Splash Block: Portable concrete (or vinyl) channel generally placed beneath an exterior sill cock (water faucet) o
Square: A unit of measure-100 square feet-usually applied to roofing and siding material. Also, a situation
Square-Tab Shingles: Shingles on which tabs are all the same size and exposure.
Squeegie: Fine pea gravel used to grade a floor (normally before concrete is placed).
Stack (Trusses): To position trusses on the walls in their correct location.
Stair Carriage Or Stringer: Supporting member for stair treads. Usually a 2 X 12 inch plank notched to receive the treads: somet
Stair Landing: A platform between flights of stairs or at the termination of a flight of stairs. Often used when st
Stair Rise: The vertical distance from stair tread to stair tread (and not to exceed 7 ½').
Standard Practices Of The Trade(S): One of the more common basic and minimum construction standards. This is another way of saying that
Starter Strip: Asphalt roofing applied at the eaves that provides protection by filling in the spaces under the cut
Static Vent: A vent that does not include a fan.
STC (Sound Transmission Class): The measure of sound stopping of ordinary noise.
Steel Inspection: A municipal and/or engineers inspection of the concrete foundation wall, conducted before concrete i
Step Flashing: Flashing application method used where a vertical surface meets a sloping roof plane. 6' X 6' galvan
Stick Built: A house built without prefabricated parts. Also called conventional building.
Stile: An upright framing member in a panel door.
Stool: The flat molding fitted over the window sill between jambs and contacting the bottom rail of the low
Stop Box: Normally a cast iron pipe with a lid (@ 5' in diameter) that is placed vertically into the ground, s
Stop Order: A formal, written notification to a contractor to discontinue some or all work on a project for reas
Stop Valve: A device installed in a water supply line, usually near a fixture, that permits an individual to shu
Stops: Moldings along the inner edges of a door or window frame. Also valves used to shut off water to a fi
Storm Sash Or Storm Window: An extra window usually placed outside of an existing one, as additional protection against cold wea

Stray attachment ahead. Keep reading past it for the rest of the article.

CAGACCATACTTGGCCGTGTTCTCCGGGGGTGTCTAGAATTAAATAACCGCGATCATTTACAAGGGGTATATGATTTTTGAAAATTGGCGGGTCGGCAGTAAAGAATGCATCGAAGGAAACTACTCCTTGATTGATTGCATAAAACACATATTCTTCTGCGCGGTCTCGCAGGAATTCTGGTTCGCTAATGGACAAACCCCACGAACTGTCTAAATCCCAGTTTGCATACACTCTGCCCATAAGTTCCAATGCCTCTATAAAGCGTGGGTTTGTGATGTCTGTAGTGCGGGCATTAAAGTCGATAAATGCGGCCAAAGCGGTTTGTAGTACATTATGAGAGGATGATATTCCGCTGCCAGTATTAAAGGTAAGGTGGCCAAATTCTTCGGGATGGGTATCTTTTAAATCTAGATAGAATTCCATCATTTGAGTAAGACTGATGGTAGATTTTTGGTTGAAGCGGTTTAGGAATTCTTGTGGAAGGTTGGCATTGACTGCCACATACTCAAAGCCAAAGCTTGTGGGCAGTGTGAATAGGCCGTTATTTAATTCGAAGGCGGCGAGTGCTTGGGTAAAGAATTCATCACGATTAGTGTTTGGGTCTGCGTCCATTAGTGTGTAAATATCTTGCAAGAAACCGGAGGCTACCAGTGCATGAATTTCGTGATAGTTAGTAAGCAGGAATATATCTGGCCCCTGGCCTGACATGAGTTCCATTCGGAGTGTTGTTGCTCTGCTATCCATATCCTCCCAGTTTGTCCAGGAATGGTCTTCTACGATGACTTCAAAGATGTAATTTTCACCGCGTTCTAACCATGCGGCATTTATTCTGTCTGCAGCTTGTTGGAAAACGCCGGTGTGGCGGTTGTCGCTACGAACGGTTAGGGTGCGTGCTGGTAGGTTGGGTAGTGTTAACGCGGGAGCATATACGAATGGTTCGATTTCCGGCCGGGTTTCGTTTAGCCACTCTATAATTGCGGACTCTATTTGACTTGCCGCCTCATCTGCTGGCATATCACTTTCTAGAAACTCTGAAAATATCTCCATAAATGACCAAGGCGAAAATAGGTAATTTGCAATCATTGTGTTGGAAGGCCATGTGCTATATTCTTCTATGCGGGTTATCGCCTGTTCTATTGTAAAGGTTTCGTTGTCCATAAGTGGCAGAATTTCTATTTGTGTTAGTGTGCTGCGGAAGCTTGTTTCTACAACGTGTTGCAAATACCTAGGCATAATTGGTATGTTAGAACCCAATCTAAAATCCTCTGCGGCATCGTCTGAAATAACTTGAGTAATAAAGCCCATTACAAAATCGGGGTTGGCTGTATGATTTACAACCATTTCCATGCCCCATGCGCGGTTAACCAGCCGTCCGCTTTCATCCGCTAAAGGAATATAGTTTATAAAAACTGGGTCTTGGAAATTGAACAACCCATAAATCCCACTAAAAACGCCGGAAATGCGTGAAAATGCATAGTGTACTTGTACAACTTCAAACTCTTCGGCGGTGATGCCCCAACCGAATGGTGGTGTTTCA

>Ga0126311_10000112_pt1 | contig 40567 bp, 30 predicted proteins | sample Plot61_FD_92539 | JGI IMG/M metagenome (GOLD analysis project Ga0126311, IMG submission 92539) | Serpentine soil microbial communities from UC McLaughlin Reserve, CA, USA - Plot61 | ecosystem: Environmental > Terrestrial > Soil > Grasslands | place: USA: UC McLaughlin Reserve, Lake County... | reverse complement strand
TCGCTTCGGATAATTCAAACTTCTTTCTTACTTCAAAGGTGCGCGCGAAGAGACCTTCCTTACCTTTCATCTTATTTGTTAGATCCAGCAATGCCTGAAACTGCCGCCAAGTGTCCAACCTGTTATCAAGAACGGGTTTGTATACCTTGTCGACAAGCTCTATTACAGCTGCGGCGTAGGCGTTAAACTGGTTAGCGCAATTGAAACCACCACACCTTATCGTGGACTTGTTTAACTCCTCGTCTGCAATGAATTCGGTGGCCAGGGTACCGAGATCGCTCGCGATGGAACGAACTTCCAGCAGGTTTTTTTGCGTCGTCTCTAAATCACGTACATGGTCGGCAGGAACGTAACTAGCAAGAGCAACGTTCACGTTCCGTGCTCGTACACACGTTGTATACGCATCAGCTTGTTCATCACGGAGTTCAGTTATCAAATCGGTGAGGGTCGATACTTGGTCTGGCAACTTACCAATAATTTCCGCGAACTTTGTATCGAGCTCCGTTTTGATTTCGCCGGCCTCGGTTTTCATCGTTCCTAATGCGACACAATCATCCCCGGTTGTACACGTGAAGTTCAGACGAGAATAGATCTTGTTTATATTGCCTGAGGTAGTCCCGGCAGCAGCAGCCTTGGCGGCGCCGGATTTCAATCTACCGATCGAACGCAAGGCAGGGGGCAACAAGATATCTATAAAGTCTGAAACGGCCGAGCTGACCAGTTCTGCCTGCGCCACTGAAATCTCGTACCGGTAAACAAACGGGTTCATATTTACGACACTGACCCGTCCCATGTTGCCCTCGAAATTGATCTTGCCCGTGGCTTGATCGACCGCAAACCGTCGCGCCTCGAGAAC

Storm Sewer: A sewer system designed to collect storm water and is separated from the waste water system.
Story: That part of a building between any floor or between the floor and roof.
Strike: The plate on a door frame that engages a latch or dead bolt.
String, Stringer: A timber or other support for cross members in floors or ceilings. In stairs, the supporting member
Strip Flooring: Wood flooring consisting of narrow, matched strips.
Structural Floor: A framed lumber floor that is installed as a basement floor instead of concrete. This is done on ver
Stub, Stubbed: To push through.
Stucco: Refers to an outside plaster finish made with Portland cement as its base.
Stud: A vertical wood framing member, also referred to as a wall stud, attached to the horizontal sole pla
Stud Framing: A building method that distributes structural loads to each of a series of relatively lightweight st
Stud Shoe: A metal, structural bracket that reinforces a vertical stud. Used on an outside bearing wall where h
Subfloor: The framing components of a floor to include the sill plate, floor joists, and deck sheeting over wh
Sump: Pit or large plastic bucket/barrel inside the home designed to collect ground water from a perimeter
Sump Pump: A submersible pump in a sump pit that pumps any excess ground water to the outside of the home.
Suspended Ceiling: A ceiling system supported by hanging it from the overhead structural framing.
Sway Brace: Metal straps or wood blocks installed diagonally on the inside of a wall from bottom to top plate, t
Switch: A device that completes or disconnects an electrical circuit.
T and G, Tongue And Groove: A joint made by a tongue (a rib on one edge of a board) that fits into a corresponding groove in the
T Bar: Ribbed, 'T' shaped bars with a flat metal plate at the bottom that are driven into the earth. Normal